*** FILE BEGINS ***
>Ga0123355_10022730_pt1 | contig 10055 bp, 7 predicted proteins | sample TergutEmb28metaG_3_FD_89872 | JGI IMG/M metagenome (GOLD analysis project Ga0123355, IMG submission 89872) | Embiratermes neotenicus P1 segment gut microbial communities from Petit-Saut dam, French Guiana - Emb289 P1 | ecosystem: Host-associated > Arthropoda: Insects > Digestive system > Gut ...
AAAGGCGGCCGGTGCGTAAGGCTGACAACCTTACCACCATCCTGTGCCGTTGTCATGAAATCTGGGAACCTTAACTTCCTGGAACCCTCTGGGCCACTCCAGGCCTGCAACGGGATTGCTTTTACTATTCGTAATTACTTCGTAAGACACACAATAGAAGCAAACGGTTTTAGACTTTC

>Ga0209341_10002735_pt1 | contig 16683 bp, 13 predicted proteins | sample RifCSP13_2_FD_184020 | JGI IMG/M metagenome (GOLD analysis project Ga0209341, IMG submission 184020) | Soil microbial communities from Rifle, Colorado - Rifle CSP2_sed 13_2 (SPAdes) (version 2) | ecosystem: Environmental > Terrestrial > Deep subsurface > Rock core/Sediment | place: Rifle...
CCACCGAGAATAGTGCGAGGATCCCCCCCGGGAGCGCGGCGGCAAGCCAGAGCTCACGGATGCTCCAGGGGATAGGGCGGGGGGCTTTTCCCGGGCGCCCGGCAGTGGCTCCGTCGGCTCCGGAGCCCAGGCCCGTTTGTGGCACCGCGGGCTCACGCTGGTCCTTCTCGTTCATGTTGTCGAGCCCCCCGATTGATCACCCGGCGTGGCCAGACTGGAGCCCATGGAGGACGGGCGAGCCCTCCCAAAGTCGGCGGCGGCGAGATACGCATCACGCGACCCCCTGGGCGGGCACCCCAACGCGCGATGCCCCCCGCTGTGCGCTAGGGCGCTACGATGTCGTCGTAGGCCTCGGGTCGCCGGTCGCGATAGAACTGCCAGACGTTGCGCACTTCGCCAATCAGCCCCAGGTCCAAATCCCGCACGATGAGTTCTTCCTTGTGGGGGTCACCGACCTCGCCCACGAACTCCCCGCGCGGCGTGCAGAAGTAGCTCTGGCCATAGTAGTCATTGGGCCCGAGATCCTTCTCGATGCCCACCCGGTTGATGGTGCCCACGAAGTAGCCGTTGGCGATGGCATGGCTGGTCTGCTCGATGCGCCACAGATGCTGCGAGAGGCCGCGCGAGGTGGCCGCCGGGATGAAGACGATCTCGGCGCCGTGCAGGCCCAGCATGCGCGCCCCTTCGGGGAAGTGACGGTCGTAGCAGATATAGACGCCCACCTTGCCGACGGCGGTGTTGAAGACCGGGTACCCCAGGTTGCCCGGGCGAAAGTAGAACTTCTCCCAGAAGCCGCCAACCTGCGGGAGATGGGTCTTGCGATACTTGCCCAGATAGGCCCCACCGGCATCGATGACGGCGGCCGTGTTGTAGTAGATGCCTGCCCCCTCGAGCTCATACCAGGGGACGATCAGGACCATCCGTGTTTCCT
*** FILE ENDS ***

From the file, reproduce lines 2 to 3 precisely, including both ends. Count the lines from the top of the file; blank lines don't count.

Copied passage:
AAAGGCGGCCGGTGCGTAAGGCTGACAACCTTACCACCATCCTGTGCCGTTGTCATGAAATCTGGGAACCTTAACTTCCTGGAACCCTCTGGGCCACTCCAGGCCTGCAACGGGATTGCTTTTACTATTCGTAATTACTTCGTAAGACACACAATAGAAGCAAACGGTTTTAGACTTTC

>Ga0209341_10002735_pt1 | contig 16683 bp, 13 predicted proteins | sample RifCSP13_2_FD_184020 | JGI IMG/M metagenome (GOLD analysis project Ga0209341, IMG submission 184020) | Soil microbial communities from Rifle, Colorado - Rifle CSP2_sed 13_2 (SPAdes) (version 2) | ecosystem: Environmental > Terrestrial > Deep subsurface > Rock core/Sediment | place: Rifle...